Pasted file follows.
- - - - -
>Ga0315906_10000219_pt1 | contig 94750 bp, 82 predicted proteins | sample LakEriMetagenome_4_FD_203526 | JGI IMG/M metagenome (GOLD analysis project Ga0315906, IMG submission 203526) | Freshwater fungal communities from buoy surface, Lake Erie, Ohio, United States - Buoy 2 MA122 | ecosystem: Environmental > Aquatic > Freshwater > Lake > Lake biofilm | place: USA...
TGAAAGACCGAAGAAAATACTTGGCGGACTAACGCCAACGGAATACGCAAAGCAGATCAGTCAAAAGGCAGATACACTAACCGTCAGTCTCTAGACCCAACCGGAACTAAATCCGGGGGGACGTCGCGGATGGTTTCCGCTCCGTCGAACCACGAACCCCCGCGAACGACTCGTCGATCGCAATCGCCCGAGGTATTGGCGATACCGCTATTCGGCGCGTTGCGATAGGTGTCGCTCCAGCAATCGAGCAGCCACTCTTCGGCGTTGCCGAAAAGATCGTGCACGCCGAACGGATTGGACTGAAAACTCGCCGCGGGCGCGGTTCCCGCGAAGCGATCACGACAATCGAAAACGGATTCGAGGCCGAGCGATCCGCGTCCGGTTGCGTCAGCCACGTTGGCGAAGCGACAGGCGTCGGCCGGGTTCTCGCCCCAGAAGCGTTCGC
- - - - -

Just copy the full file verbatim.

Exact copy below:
>Ga0315906_10000219_pt1 | contig 94750 bp, 82 predicted proteins | sample LakEriMetagenome_4_FD_203526 | JGI IMG/M metagenome (GOLD analysis project Ga0315906, IMG submission 203526) | Freshwater fungal communities from buoy surface, Lake Erie, Ohio, United States - Buoy 2 MA122 | ecosystem: Environmental > Aquatic > Freshwater > Lake > Lake biofilm | place: USA...
TGAAAGACCGAAGAAAATACTTGGCGGACTAACGCCAACGGAATACGCAAAGCAGATCAGTCAAAAGGCAGATACACTAACCGTCAGTCTCTAGACCCAACCGGAACTAAATCCGGGGGGACGTCGCGGATGGTTTCCGCTCCGTCGAACCACGAACCCCCGCGAACGACTCGTCGATCGCAATCGCCCGAGGTATTGGCGATACCGCTATTCGGCGCGTTGCGATAGGTGTCGCTCCAGCAATCGAGCAGCCACTCTTCGGCGTTGCCGAAAAGATCGTGCACGCCGAACGGATTGGACTGAAAACTCGCCGCGGGCGCGGTTCCCGCGAAGCGATCACGACAATCGAAAACGGATTCGAGGCCGAGCGATCCGCGTCCGGTTGCGTCAGCCACGTTGGCGAAGCGACAGGCGTCGGCCGGGTTCTCGCCCCAGAAGCGTTCGC